Austin Animal Center closing on Sundays due to short staffing

Puppy Camilo and other adoptable animals at the Austin Animal Center will still be taken care of on Sundays, though the shelter will be closed to the public temporarily starting Jan. 23. (Courtesy Austin Animal Center)
Puppy Camilo and other adoptable animals at the Austin Animal Center will still be taken care of on Sundays, though the shelter will be closed to the public temporarily starting Jan. 23. (Courtesy Austin Animal Center)

Puppy Camilo and other adoptable animals at the Austin Animal Center will still be taken care of on Sundays, though the shelter will be closed to the public temporarily starting Jan. 23. (Courtesy Austin Animal Center)

The Austin Animal Center is struggling to fill vacant positions, and in response it will be temporarily closing on Sundays starting Jan. 23, according to a news release from the animal shelter.

Direct animal care staff and volunteers will continue to provide care to the more than 250 adoptable animals currently residing at the no-kill shelter on Sundays, according to the news release and the shelter’s roster of adoptable animals.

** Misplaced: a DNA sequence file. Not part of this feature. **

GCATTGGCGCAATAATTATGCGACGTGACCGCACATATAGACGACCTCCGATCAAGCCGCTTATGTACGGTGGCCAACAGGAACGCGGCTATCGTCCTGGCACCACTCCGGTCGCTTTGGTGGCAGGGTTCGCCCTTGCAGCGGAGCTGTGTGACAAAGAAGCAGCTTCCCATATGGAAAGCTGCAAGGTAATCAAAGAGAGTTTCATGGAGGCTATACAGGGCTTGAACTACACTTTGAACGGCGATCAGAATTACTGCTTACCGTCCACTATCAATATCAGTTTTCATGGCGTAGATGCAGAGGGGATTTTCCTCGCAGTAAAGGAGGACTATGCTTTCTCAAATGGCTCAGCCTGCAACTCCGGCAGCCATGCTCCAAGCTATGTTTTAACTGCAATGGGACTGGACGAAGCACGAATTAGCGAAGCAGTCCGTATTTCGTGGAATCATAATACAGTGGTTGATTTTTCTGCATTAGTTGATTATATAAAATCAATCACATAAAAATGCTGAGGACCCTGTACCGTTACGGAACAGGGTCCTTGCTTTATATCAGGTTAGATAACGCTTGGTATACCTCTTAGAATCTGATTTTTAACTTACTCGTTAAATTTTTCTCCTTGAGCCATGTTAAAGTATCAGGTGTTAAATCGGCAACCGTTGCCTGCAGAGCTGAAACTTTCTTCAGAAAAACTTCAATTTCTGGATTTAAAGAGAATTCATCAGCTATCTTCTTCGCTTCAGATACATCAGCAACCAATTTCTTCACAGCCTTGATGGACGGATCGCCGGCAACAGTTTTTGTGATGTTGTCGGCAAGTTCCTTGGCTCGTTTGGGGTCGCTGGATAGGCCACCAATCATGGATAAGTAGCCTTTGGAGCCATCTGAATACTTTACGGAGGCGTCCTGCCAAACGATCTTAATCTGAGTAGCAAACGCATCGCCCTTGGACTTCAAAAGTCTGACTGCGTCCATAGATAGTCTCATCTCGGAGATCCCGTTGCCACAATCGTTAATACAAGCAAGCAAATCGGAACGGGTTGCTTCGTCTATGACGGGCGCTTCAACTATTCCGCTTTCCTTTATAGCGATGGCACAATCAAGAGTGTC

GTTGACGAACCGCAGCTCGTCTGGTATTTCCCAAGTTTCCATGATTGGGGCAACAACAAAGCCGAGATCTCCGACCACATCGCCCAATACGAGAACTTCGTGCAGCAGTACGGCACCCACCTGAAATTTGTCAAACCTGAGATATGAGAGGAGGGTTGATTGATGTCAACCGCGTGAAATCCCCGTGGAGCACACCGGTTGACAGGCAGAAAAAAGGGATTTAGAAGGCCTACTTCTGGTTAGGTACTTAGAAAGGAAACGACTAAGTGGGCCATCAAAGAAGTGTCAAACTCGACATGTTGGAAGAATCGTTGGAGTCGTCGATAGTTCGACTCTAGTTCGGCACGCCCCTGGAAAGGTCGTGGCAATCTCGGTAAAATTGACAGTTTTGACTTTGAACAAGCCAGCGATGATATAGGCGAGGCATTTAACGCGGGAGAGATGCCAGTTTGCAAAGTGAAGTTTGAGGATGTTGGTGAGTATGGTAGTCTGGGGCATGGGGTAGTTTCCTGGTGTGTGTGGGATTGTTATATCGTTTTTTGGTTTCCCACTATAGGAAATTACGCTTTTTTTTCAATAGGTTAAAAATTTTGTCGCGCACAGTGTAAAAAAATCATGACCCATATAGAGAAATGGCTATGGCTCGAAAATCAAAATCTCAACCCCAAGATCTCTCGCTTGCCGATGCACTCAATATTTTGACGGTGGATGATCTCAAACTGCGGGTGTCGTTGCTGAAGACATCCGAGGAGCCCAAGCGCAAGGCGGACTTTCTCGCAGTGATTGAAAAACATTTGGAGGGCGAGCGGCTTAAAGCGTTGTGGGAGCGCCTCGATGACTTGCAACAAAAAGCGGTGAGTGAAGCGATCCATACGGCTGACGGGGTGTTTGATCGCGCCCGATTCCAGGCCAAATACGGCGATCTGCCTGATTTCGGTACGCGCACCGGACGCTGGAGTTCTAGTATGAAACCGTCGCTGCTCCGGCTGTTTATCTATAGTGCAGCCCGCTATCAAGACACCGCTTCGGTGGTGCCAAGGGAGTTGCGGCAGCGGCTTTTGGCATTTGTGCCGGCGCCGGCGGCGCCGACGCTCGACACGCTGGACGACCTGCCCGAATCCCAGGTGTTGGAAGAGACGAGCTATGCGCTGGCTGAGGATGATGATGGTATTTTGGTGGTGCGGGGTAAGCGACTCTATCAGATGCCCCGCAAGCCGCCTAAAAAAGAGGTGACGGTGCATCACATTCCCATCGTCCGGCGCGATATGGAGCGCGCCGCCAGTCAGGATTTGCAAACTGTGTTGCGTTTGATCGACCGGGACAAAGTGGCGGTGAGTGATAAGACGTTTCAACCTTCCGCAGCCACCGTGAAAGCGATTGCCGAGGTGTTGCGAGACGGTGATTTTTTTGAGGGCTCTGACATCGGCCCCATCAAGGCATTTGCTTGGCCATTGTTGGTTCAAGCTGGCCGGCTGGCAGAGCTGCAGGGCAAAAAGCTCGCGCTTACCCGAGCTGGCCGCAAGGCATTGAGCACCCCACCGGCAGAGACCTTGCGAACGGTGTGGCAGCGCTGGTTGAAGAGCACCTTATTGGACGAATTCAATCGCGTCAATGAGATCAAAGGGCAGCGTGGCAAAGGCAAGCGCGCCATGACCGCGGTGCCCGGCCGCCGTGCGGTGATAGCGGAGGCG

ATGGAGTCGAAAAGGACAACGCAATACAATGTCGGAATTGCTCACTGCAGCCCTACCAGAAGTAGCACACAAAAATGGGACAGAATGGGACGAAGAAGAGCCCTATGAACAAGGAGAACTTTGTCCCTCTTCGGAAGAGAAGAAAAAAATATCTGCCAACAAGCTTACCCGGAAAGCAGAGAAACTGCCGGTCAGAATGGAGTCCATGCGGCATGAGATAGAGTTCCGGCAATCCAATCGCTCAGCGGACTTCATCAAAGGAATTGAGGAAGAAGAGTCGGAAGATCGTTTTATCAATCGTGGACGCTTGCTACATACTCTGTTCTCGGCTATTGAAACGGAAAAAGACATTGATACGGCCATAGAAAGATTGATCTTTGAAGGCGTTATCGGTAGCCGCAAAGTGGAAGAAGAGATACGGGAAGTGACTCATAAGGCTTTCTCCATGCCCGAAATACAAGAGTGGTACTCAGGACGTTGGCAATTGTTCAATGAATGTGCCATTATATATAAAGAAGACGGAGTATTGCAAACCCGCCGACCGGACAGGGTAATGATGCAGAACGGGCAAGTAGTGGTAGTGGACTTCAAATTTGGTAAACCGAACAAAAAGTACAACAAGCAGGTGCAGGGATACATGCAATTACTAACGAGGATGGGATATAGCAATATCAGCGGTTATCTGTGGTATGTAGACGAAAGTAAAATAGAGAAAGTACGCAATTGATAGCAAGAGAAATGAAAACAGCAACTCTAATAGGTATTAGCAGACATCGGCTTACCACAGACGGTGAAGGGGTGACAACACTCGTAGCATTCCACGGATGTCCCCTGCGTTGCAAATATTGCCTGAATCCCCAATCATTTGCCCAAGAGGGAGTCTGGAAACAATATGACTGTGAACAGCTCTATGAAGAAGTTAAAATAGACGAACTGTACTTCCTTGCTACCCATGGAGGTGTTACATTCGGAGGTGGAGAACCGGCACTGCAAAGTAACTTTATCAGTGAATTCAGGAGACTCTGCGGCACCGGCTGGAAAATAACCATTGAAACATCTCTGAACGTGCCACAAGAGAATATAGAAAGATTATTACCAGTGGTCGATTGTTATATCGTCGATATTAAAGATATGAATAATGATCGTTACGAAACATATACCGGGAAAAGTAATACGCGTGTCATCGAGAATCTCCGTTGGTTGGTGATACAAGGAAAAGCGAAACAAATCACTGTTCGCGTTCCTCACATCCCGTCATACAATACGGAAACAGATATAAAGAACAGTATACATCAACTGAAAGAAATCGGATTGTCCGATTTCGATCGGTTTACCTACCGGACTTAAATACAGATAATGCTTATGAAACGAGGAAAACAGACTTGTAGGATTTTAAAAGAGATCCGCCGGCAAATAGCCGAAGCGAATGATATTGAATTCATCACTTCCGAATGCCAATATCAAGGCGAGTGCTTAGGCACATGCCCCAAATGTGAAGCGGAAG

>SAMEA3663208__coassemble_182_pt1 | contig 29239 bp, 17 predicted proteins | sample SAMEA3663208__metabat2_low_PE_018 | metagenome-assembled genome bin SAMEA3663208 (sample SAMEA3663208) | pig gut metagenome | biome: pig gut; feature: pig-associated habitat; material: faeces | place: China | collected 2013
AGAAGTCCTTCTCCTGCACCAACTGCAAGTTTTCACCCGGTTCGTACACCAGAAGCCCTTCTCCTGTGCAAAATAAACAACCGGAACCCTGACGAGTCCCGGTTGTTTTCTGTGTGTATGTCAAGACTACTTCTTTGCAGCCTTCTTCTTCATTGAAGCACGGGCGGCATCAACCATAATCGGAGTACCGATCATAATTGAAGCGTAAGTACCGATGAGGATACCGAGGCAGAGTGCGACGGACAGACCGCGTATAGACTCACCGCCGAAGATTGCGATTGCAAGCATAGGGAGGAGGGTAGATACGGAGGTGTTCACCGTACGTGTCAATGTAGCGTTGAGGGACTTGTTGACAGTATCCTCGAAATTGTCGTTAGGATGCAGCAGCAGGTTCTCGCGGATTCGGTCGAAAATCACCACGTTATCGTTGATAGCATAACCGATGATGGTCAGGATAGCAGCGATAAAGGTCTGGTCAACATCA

The center will still be open for adoption and animal reclaiming Monday through Saturday from 10 a.m.-6 p.m. and for intake Monday through Friday during the same hours. Owners looking to reclaim their pets on Sundays can contact 311 and request an animal protection officer.

A wave of local staffing shortages has struck businesses across many industries. Tamara Atkinson, CEO of Workforce Solutions Capital Area, which supports job seekers in the nine counties surrounding Austin, said in October that she has seen staffing shortages across the region.

Data from Atkinson’s organization showed that from 2019-21, total job postings in Williamson County increased by 11.1%.


AAC is hiring for several open positions. Candidates can apply through the city of Austin website.
By Maggie Quinlan

Reporter, Southwest Austin/Dripping Springs

Maggie joined Community Impact Newspaper as a reporter in July 2021 after a year spent covering crime, courts and politics at The Spokesman-Review in Spokane, Washington, near the border with Idaho. In Southwest Austin and Dripping Springs, Maggie covers education, business, healthcare, transportation, real estate development and nonprofits. Prior to CI, she graduated from Washington State University, where she was managing editor of the student newspaper and a section editor at her hometown newspaper based in Moscow, Idaho. Maggie dreamed of living in the Austin area for years and feels honored to serve the communities of Southwest Austin and Dripping Springs.